There have been some major developments taking place over the last several years with First Nation politics at Nishnawbe-Aski Nation (NAN). NAN is a regional political body that represents First Nation people in Northern Ontario. For some time now NAN has been involved in a Self Governance negotiation process with the federal government. This process is happening with First Nations across Canada. I learned a lot about this initiative from those who are currently part of this process. People like Barney Batise, Community Research Coordinator for Wabun Tribal Council has provided me with a lot of insight on what is taking place between NAN and the federal government.
Recently he organized and coordinated an event in Timmins to inform First Nation people about this process. I did not have a full understanding of this development until I attended the NAN Self Governance public consultation meeting at the Timmins Native Friendship Centre. There have been several consultation meetings taking place in many First Nation communities in the NAN area but this was the first to happen in an urban community where there are many Native people. It was a very informative event that featured presentations by the people who are directly involved in the NAN Self Governance process. I was impressed with the dedication and the caring attitude that the members of the negotiating team conveyed. We can be thankful that we are well represented by our chief negotiator, Dr. Emilie Faries. We can also feel comfortable that the government’s chief negotiator is a kind and sensitive man by the name of Stephen Smart. With people like Stan Beardy, the Grand Chief of NAN, to keep an eye on the process we know our rights will be protected.
One of the issues discussed and explained at the Timmins event was the fact that this process has nothing to do with the ongoing Governance Act that is being pursued by Indian and Northern Affairs Canada. The NAN Self Governance process is fully supported by the leaders and the Chiefs of NAN whereas the Governance Act has been rejected and not supported by many First Nation organizations, including NAN.
It was in 1997 that the Chiefs of NAN agreed to begin a Governance Sectoral Negotiation process with the federal government. This meant that the leadership of NAN could begin to discuss with the federal government different aspects of self governance. NAN has started the sectoral negotiation process by concentrating on the areas of governance and education jurisdiction. This is an important first step in the negotiation process in that the Chiefs and the leadership of NAN believe that these two areas will affect future developments in the self governance process. The goal of this whole process is to negotiate a new form of governance and control that will be operated by First Nations.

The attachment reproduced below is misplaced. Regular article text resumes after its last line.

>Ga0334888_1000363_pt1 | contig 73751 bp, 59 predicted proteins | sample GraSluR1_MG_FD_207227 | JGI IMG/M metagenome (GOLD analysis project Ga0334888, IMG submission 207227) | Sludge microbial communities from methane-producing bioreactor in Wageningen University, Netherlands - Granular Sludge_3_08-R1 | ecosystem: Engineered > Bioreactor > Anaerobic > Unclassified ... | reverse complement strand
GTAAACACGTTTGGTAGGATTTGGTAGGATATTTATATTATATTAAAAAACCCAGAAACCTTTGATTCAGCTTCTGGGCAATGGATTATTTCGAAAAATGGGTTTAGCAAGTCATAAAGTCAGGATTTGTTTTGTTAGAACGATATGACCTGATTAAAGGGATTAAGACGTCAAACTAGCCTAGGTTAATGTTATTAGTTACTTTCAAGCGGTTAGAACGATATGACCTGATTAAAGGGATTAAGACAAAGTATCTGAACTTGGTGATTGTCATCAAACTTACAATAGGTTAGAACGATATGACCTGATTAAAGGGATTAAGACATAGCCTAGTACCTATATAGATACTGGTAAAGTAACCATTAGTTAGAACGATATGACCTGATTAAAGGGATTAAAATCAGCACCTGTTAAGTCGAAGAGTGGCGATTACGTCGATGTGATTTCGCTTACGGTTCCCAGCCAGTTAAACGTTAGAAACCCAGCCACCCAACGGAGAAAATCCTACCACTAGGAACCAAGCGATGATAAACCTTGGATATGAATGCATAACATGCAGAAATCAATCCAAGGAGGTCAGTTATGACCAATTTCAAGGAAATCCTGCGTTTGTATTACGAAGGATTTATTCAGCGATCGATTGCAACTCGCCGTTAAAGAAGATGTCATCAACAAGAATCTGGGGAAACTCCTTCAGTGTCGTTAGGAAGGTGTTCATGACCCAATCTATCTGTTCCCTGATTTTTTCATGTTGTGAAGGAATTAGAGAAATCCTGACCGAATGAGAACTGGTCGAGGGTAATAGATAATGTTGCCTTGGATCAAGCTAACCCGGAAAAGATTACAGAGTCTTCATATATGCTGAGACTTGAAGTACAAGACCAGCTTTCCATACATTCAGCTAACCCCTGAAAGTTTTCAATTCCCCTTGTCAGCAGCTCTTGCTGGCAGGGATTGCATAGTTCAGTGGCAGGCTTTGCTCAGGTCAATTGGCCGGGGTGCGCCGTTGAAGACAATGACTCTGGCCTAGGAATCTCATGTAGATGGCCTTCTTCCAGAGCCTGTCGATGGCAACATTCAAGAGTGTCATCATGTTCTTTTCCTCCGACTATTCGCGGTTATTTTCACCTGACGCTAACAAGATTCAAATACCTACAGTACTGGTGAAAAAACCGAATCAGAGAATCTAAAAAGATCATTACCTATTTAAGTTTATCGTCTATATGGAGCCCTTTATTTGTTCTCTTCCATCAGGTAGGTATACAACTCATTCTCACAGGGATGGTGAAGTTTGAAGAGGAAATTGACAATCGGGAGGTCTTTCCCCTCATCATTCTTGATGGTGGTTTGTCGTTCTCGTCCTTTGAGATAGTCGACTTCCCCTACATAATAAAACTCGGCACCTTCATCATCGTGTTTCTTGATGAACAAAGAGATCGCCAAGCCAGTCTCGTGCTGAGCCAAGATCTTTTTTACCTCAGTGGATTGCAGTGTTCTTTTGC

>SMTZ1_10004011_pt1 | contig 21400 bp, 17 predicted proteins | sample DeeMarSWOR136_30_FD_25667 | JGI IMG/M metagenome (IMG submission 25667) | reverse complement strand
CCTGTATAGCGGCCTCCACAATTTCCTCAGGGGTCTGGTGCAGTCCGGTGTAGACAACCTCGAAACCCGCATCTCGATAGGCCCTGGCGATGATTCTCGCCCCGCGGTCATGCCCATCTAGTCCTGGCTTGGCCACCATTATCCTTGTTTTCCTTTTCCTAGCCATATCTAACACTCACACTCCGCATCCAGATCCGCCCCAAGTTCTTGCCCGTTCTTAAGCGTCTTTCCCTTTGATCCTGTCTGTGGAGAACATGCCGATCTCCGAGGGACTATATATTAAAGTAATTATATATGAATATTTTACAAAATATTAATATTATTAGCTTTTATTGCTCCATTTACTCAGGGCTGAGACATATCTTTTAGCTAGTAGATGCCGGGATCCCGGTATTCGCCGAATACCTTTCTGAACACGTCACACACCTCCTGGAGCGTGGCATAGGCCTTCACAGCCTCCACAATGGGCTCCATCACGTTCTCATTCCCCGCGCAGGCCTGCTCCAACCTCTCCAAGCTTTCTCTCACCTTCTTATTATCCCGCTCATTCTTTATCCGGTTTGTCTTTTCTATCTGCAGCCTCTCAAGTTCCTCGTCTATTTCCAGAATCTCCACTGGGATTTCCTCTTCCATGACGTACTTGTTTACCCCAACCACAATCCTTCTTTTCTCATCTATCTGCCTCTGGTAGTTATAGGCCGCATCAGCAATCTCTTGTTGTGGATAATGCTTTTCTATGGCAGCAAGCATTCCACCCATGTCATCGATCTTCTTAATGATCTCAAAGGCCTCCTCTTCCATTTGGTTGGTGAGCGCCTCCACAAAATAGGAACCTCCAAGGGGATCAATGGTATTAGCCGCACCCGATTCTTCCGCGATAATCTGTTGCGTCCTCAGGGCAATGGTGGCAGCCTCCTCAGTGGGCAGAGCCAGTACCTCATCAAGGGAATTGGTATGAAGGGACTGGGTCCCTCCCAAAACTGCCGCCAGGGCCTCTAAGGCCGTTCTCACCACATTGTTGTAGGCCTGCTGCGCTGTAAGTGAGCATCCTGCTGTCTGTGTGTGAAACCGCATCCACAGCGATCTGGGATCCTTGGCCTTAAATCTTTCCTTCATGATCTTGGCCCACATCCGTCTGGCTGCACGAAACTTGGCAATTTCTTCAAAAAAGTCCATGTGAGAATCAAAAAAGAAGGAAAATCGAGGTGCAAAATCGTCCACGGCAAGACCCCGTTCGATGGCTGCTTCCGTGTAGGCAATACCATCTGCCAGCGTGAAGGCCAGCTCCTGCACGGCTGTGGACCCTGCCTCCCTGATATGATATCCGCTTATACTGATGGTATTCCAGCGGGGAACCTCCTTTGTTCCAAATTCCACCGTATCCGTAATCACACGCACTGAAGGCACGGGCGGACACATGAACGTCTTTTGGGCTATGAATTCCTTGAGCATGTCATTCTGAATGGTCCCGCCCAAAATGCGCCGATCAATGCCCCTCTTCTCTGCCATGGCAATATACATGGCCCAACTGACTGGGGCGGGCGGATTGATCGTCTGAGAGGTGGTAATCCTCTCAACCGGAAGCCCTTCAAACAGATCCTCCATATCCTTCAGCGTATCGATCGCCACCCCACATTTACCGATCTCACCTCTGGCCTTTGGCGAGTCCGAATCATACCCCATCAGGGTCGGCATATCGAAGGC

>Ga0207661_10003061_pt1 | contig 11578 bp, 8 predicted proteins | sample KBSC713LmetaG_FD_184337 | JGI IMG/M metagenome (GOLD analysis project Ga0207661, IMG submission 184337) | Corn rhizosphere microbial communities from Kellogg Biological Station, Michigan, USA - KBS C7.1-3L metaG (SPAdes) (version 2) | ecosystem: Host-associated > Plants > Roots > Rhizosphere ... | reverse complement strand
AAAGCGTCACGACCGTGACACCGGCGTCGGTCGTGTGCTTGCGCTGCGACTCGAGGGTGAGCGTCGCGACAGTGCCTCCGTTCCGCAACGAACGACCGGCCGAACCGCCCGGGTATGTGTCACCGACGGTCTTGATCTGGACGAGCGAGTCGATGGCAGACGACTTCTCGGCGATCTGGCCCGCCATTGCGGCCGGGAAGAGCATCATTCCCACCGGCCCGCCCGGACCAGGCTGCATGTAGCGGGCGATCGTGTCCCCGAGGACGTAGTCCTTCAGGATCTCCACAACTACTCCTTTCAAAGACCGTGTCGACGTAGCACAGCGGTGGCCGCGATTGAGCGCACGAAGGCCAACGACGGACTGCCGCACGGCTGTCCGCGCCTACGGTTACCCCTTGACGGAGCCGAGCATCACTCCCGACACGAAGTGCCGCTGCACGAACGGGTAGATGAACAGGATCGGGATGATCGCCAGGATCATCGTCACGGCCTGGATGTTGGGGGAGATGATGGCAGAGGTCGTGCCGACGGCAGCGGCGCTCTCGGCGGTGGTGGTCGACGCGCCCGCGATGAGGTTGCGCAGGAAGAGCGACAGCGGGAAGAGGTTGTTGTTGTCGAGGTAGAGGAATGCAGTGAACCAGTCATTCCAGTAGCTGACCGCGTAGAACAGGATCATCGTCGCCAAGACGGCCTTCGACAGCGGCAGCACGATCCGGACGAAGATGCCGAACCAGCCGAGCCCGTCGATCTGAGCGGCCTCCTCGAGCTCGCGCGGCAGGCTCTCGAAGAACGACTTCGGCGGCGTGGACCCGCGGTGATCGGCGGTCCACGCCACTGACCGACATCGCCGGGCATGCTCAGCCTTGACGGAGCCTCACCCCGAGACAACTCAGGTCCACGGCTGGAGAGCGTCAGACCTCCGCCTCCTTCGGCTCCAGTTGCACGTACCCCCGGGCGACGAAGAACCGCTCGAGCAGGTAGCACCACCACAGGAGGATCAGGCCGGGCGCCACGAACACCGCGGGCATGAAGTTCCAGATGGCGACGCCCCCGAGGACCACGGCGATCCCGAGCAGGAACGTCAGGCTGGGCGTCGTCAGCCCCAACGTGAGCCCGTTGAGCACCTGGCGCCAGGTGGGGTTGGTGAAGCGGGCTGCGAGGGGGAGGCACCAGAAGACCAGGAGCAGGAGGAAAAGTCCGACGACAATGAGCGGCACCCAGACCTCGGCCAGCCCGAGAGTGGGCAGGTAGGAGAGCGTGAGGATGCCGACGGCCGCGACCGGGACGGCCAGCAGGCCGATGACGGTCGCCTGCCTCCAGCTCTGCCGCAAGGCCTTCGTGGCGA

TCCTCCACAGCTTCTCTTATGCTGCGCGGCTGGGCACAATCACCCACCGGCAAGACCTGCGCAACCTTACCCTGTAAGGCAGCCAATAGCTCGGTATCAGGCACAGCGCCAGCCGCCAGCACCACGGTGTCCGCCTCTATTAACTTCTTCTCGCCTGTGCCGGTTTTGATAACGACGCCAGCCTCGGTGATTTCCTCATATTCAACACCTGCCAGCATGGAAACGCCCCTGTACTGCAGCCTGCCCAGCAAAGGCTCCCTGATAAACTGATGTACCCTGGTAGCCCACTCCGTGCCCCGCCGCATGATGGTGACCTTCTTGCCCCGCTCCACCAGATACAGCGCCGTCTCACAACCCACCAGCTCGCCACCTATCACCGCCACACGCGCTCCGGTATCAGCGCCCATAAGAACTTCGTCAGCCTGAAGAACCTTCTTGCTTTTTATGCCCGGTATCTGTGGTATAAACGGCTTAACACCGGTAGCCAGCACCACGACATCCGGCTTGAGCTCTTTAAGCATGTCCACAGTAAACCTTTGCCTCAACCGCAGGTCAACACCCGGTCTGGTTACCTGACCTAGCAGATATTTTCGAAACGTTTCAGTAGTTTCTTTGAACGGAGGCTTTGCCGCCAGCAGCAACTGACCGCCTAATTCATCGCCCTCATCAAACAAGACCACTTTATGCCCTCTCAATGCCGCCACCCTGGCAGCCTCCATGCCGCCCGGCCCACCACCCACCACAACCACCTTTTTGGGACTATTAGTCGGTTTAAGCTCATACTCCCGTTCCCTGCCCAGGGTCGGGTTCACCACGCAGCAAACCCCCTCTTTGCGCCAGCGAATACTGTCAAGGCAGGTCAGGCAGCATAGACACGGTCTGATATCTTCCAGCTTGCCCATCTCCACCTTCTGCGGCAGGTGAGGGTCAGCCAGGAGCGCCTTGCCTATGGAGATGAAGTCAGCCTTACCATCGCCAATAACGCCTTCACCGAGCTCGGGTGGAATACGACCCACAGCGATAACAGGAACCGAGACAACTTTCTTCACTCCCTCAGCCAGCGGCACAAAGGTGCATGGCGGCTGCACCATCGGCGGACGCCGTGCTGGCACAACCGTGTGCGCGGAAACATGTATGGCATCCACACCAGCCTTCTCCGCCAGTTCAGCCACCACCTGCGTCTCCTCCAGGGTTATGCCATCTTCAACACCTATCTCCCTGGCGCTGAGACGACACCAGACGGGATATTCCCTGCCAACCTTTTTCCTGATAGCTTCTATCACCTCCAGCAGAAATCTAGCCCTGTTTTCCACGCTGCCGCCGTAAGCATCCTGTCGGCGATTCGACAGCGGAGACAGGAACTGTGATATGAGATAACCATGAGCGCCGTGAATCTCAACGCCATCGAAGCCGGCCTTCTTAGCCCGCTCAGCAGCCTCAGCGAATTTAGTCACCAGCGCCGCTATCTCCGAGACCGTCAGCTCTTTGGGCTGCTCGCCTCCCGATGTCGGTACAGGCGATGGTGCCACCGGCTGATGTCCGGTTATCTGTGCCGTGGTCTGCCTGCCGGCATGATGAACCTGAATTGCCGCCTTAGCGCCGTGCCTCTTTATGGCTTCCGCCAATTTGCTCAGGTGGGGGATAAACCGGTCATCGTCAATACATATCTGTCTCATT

This is a major stepping stone for First Nation leadership in the NAN area. It will greatly impact my people and will provide more control and the opportunity to govern our own initiatives. The process is also not being hurried by the NAN leadership. It will take several years before it will be fully realized and implemented. Currently it is in a preparatory stage that will inform and consult with the First Nation people of NAN to gather their input and feedback on the process. This is necessary in order to move to the framework agreement stage, then to the agreement in principal and lastly to a final agreement Before any agreement is set in motion and acted upon, the final agreement will be presented to the First Nation communities of NAN who will then vote on whether they want their community to become part of the agreement or not. This is an important part of the process that allows the people to decide on what they want.
This is a major development for my people that will give us the choice to create, develop and maintain our own initiatives for the benefit of our people. It is good to know that our leaders understand the importance of getting people’s input into a process that will directly affect their lives. My only concern is that we may move too quickly with this process. It has taken us more than a hundred years to end up with the current system and we should know that it may take us a long time to make sure we are making changes we can live with. Patience is needed by everyone directing this process.